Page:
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Election 2000

Election Reflections: Bill Schneider

December 19, 2000
12:15 p.m. EST
Photo of Bill Schneider
Bill Schneider  

Bill Schneider, one of the country's leading political commentators, is CNN's senior political analyst.

CNN Moderator: Good morning and welcome to CNN Election Reflections, Bill Schneider.

Bill Schneider: Happy to be here.

CNN Moderator: What are your most outstanding thoughts and memories from election night?

Bill Schneider: Being on the set for 13 hours. That was quite an ordeal. And being very hungry, and holding up a sign that said ‘Will analyze for food’. And someone brought me fried chicken which I could not eat on the set. I subsisted on bread and water until 6:00 a.m..

Usually on election night, you have a sense that things are moving in a particular direction--very democratic, say, in 1992, or republican in 1980. But November 7th had no sense of momentum.

Question from Rosie: Why were people so apathetic before the election and so passionate afterward?

Bill Schneider: I think that neither candidate really captured the popular imagination. In fact, I would argue that only one contender did that this year, and that was John McCain. When he dropped out of the race in March many voters lost interest and saw a choice between Bush and Gore as uninspiring. After Election Day it was not so much the candidates, but the contest, that became exciting. We were in unknown territory with untested procedures, and most of all, no one knew how it would turn out.

Question from Daniel: There's usually a magic on election night due to the excitement and anticipation of the unknown. There was no magic November 7th, just confusion.


Bill Schneider: Oh, I thought there was plenty of magic just because we had never seen anything like this before. I do think that the concentration on a few battleground states made the contest less interesting because we said that if those states all go for one candidate, it's over.

CNN Moderator: Can you tell us about some of your "I can’t believe this is happening" moments of the 35 days following Nov. 7?

Bill Schneider: I suppose the prime moment was the Friday afternoon a couple of weeks ago when the Florida Supreme Court ordered the recount to proceed. That was just after the Seminole and Martin County challenges were rejected. It looked like the end was near for Gore, and suddenly the whole race started over again. It was quite unbelievable to see the recount mechanisms moving back into place. Nothing could top that until the following day when the U.S. Supreme Court shut the process down.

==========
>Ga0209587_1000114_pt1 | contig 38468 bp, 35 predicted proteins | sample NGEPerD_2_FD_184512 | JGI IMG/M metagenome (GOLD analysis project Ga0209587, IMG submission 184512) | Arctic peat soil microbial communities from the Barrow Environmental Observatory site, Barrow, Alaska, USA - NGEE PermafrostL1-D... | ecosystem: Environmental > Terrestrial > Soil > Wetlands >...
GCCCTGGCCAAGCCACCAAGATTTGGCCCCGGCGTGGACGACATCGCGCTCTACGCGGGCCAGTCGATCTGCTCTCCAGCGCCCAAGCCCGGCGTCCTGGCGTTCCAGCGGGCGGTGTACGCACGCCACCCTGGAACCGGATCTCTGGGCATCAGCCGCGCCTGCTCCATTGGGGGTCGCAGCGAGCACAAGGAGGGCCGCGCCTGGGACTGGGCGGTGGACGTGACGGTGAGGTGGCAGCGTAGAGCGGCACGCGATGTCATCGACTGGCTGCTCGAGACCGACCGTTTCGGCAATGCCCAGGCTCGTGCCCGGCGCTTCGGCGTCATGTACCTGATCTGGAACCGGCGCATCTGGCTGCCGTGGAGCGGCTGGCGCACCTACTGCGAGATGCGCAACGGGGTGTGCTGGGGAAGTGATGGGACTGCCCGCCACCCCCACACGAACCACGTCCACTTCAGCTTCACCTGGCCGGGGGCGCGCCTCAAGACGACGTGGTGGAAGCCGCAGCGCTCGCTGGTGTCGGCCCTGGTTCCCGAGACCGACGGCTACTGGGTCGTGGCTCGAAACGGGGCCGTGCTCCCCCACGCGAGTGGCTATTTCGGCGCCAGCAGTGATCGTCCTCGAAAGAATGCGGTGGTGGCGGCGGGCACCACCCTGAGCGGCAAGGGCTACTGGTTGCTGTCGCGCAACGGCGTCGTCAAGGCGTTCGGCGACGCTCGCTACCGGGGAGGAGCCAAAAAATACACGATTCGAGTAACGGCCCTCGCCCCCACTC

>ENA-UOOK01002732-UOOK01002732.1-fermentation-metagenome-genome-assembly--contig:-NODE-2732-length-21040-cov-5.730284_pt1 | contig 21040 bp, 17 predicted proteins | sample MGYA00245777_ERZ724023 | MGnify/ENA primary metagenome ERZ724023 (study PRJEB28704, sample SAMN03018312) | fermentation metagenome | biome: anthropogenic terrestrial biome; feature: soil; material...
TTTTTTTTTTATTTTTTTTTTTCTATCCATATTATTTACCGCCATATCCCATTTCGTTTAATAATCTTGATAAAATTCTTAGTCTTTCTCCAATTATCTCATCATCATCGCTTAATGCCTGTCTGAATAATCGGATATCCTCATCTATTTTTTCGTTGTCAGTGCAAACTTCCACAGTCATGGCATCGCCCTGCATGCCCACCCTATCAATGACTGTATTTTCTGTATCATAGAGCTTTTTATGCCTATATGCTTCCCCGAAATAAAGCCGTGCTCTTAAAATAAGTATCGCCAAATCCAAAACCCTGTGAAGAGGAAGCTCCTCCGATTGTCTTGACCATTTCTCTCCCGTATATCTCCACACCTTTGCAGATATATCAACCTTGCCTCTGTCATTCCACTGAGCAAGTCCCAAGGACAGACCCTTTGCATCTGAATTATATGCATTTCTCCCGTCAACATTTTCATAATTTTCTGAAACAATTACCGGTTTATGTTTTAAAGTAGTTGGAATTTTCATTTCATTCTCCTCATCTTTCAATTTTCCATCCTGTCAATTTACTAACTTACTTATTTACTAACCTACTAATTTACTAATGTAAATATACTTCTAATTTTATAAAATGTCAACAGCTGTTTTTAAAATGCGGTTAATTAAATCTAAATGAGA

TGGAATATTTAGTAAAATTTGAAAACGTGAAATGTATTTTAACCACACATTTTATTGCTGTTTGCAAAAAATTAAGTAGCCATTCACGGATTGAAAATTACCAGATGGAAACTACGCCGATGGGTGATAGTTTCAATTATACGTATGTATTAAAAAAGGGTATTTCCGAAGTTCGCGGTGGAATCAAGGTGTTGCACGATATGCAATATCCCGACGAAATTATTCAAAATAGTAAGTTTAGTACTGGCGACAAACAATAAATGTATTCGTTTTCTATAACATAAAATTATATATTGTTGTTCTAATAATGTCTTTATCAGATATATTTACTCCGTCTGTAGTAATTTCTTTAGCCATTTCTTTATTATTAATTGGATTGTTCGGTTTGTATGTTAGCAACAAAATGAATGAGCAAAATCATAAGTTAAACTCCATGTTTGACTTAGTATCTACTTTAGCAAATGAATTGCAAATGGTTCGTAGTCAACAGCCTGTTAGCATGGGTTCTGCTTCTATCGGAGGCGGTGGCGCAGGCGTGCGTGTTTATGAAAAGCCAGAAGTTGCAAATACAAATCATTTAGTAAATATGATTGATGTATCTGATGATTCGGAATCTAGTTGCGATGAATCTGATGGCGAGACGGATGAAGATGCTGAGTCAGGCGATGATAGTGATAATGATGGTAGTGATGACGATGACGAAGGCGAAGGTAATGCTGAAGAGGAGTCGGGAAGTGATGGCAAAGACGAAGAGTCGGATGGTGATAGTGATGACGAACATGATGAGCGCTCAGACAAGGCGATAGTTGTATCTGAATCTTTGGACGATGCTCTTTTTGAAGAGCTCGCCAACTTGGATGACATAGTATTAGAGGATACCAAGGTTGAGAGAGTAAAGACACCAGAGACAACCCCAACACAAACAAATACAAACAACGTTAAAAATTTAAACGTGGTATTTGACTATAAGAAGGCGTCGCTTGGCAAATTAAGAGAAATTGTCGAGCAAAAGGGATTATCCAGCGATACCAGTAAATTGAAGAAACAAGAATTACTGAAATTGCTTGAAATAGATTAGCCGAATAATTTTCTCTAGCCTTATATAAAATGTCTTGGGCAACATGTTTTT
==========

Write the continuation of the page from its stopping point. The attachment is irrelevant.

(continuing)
Question from Daniel: Wasn't it just as shocking when the U.S. Supreme Court sent the decision back to Florida?

Bill Schneider: I assume the questioner means the first decision. No, I regarded that as a punt by the Supreme Court. By then the Supreme Court's decision in that particular case seemed less important because we had moved into the contest phase, and the case being decided by the Supreme Court had to do with the earlier protest phase. As it turned out, however, the U.S. Supreme Court was sending a powerful signal to the Florida Supreme Court that the Florida court failed to recognize when it went ahead and ordered the recount.

CNN Moderator: What were some of the unique challenges that CNN as a network and you as an analyst faced in covering this particular election?

Bill Schneider: Mostly that nothing like this had ever happened before, and we were all feeling our way along. We did not know what to expect or even what the rules were. No one did! Including the courts, the candidates, the attorneys, and the election authorities. We just made it up as we went along.

Question from whitey: What do you think Gore's chances are if he runs for president in 2004?

Bill Schneider: Right now Gore looks like the moral victor to a lot of voters. After all, he beat Bush nationally by more than half a million votes. However, a lot of Democrats have been critical of him for blowing an election that should have been a sure-thing. He is subject to a good deal of criticism for running a poor campaign. Whether he is a strong candidate in 2004 depends mostly on how President Bush does. If Bush is a disaster and many voters conclude this election was a mistake, Gore will look good. If Bush looks strong in 2004, Democrats will want to move on to something else.

Question from rik: Because of the events in Florida and the election overall, what actions if any will the present government or courts take to make sure such a mishap, to say the least, will never occur again?

Bill Schneider: I believe there will be action by Congress to study nationwide improvements and reforms in voting procedures, followed by grants to states to modernize and standardize their procedures. That's important because local governments rarely have the money to spend on voting procedures. Constituents would rather see the funds used for more important purposes like schools and roads. Some people are talking about abolition or reform of the Electoral College system, as well. While that will be discussed, I do not think a direct popular vote nationwide vote for president is likely to happen.

CNN Moderator: Do you have any final thoughts to share with us today?

Bill Schneider: This was an unusual, exciting, and exasperating experience for everyone. It was quite something to go through, and I hope we never have to go through it again.

CNN Moderator: Thank you for joining us today, Bill Schneider.

Bill Schneider: My pleasure to be with you, and happy holidays.

Bill Schneider joined the chat via telephone from Washington, DC. CNN provided a typist. The above is an edited transcript of the interview.

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CNN's Election 2000
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U.S. Electoral College Web Site

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